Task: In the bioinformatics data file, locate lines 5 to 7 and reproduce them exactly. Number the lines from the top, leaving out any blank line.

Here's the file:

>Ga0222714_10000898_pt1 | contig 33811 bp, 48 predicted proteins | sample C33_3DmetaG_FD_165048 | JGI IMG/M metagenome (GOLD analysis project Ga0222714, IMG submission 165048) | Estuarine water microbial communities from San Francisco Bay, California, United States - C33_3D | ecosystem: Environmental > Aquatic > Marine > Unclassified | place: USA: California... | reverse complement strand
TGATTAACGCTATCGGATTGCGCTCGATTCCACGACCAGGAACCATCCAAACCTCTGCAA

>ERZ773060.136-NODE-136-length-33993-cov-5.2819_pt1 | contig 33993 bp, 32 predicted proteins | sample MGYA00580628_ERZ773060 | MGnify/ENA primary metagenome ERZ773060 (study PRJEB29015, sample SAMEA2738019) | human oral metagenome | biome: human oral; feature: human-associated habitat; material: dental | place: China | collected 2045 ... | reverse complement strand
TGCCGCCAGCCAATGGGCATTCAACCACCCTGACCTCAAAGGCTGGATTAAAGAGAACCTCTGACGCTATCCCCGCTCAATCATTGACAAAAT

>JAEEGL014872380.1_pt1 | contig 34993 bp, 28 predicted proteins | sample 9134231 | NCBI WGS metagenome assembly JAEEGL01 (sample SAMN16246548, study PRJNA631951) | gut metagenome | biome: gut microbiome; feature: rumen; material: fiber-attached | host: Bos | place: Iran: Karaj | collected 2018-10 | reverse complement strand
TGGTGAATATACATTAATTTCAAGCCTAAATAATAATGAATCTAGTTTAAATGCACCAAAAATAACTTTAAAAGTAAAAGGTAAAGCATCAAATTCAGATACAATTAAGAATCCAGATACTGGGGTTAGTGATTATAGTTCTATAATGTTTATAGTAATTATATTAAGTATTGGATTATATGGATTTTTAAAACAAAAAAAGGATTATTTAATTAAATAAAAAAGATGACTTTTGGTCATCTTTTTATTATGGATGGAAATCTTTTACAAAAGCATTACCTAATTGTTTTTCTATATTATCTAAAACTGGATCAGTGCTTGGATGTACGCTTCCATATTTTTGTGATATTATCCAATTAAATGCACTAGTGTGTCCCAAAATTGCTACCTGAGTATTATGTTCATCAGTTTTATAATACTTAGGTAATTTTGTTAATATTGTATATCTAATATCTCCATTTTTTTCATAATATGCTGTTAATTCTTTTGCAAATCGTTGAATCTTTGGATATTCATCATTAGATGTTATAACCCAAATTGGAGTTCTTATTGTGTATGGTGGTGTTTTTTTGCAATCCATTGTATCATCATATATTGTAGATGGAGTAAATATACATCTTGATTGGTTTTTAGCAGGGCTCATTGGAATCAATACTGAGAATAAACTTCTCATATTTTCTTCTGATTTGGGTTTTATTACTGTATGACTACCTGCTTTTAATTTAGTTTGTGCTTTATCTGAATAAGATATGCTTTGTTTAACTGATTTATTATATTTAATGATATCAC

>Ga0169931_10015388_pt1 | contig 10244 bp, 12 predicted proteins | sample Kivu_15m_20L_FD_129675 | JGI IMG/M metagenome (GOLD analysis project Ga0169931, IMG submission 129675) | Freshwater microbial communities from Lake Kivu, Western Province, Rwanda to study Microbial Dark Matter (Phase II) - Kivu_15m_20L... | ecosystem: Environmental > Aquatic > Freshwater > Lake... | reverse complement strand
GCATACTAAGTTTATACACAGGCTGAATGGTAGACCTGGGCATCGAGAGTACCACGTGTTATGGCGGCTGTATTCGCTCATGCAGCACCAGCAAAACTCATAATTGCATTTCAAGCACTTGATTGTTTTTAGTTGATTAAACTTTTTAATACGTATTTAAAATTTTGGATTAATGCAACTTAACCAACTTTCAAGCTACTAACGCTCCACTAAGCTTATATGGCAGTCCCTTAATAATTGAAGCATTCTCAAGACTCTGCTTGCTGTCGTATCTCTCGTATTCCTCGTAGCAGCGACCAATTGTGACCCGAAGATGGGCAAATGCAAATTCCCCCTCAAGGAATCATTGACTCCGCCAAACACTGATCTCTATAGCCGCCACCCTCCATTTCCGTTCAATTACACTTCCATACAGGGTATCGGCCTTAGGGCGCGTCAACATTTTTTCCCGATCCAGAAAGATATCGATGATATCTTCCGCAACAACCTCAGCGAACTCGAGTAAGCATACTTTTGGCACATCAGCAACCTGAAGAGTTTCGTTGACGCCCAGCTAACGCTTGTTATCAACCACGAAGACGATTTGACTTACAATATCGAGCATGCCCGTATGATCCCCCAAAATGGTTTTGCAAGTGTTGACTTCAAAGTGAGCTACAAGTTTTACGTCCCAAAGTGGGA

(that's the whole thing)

>JAEEGL014872380.1_pt1 | contig 34993 bp, 28 predicted proteins | sample 9134231 | NCBI WGS metagenome assembly JAEEGL01 (sample SAMN16246548, study PRJNA631951) | gut metagenome | biome: gut microbiome; feature: rumen; material: fiber-attached | host: Bos | place: Iran: Karaj | collected 2018-10 | reverse complement strand
TGGTGAATATACATTAATTTCAAGCCTAAATAATAATGAATCTAGTTTAAATGCACCAAAAATAACTTTAAAAGTAAAAGGTAAAGCATCAAATTCAGATACAATTAAGAATCCAGATACTGGGGTTAGTGATTATAGTTCTATAATGTTTATAGTAATTATATTAAGTATTGGATTATATGGATTTTTAAAACAAAAAAAGGATTATTTAATTAAATAAAAAAGATGACTTTTGGTCATCTTTTTATTATGGATGGAAATCTTTTACAAAAGCATTACCTAATTGTTTTTCTATATTATCTAAAACTGGATCAGTGCTTGGATGTACGCTTCCATATTTTTGTGATATTATCCAATTAAATGCACTAGTGTGTCCCAAAATTGCTACCTGAGTATTATGTTCATCAGTTTTATAATACTTAGGTAATTTTGTTAATATTGTATATCTAATATCTCCATTTTTTTCATAATATGCTGTTAATTCTTTTGCAAATCGTTGAATCTTTGGATATTCATCATTAGATGTTATAACCCAAATTGGAGTTCTTATTGTGTATGGTGGTGTTTTTTTGCAATCCATTGTATCATCATATATTGTAGATGGAGTAAATATACATCTTGATTGGTTTTTAGCAGGGCTCATTGGAATCAATACTGAGAATAAACTTCTCATATTTTCTTCTGATTTGGGTTTTATTACTGTATGACTACCTGCTTTTAATTTAGTTTGTGCTTTATCTGAATAAGATATGCTTTGTTTAACTGATTTATTATATTTAATGATATCAC

>Ga0169931_10015388_pt1 | contig 10244 bp, 12 predicted proteins | sample Kivu_15m_20L_FD_129675 | JGI IMG/M metagenome (GOLD analysis project Ga0169931, IMG submission 129675) | Freshwater microbial communities from Lake Kivu, Western Province, Rwanda to study Microbial Dark Matter (Phase II) - Kivu_15m_20L... | ecosystem: Environmental > Aquatic > Freshwater > Lake... | reverse complement strand